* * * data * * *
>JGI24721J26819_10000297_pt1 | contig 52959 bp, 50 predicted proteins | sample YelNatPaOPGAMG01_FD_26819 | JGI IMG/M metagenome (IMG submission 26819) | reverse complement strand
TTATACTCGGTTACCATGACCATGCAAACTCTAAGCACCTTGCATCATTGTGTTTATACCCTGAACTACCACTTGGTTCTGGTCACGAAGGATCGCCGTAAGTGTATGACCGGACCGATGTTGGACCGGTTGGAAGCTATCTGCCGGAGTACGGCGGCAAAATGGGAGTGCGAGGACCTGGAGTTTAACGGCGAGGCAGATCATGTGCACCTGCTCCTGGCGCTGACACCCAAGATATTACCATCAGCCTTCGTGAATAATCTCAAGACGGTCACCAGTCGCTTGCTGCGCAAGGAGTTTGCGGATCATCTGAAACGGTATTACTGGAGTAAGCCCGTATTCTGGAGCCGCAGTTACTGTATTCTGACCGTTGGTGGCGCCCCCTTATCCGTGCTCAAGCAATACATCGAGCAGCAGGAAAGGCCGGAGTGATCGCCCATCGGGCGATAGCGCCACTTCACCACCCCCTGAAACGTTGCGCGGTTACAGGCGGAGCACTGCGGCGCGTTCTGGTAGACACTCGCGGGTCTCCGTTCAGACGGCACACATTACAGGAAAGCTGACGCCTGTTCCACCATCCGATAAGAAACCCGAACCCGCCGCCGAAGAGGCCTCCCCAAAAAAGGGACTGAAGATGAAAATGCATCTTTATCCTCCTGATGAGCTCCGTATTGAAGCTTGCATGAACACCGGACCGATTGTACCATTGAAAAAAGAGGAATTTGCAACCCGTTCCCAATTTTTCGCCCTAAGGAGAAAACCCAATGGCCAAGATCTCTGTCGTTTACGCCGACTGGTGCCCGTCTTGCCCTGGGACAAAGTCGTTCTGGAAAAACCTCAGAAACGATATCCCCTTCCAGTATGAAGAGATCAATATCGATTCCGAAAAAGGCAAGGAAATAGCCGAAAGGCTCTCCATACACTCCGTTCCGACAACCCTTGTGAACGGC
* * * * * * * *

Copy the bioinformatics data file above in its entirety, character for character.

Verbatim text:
>JGI24721J26819_10000297_pt1 | contig 52959 bp, 50 predicted proteins | sample YelNatPaOPGAMG01_FD_26819 | JGI IMG/M metagenome (IMG submission 26819) | reverse complement strand
TTATACTCGGTTACCATGACCATGCAAACTCTAAGCACCTTGCATCATTGTGTTTATACCCTGAACTACCACTTGGTTCTGGTCACGAAGGATCGCCGTAAGTGTATGACCGGACCGATGTTGGACCGGTTGGAAGCTATCTGCCGGAGTACGGCGGCAAAATGGGAGTGCGAGGACCTGGAGTTTAACGGCGAGGCAGATCATGTGCACCTGCTCCTGGCGCTGACACCCAAGATATTACCATCAGCCTTCGTGAATAATCTCAAGACGGTCACCAGTCGCTTGCTGCGCAAGGAGTTTGCGGATCATCTGAAACGGTATTACTGGAGTAAGCCCGTATTCTGGAGCCGCAGTTACTGTATTCTGACCGTTGGTGGCGCCCCCTTATCCGTGCTCAAGCAATACATCGAGCAGCAGGAAAGGCCGGAGTGATCGCCCATCGGGCGATAGCGCCACTTCACCACCCCCTGAAACGTTGCGCGGTTACAGGCGGAGCACTGCGGCGCGTTCTGGTAGACACTCGCGGGTCTCCGTTCAGACGGCACACATTACAGGAAAGCTGACGCCTGTTCCACCATCCGATAAGAAACCCGAACCCGCCGCCGAAGAGGCCTCCCCAAAAAAGGGACTGAAGATGAAAATGCATCTTTATCCTCCTGATGAGCTCCGTATTGAAGCTTGCATGAACACCGGACCGATTGTACCATTGAAAAAAGAGGAATTTGCAACCCGTTCCCAATTTTTCGCCCTAAGGAGAAAACCCAATGGCCAAGATCTCTGTCGTTTACGCCGACTGGTGCCCGTCTTGCCCTGGGACAAAGTCGTTCTGGAAAAACCTCAGAAACGATATCCCCTTCCAGTATGAAGAGATCAATATCGATTCCGAAAAAGGCAAGGAAATAGCCGAAAGGCTCTCCATACACTCCGTTCCGACAACCCTTGTGAACGGC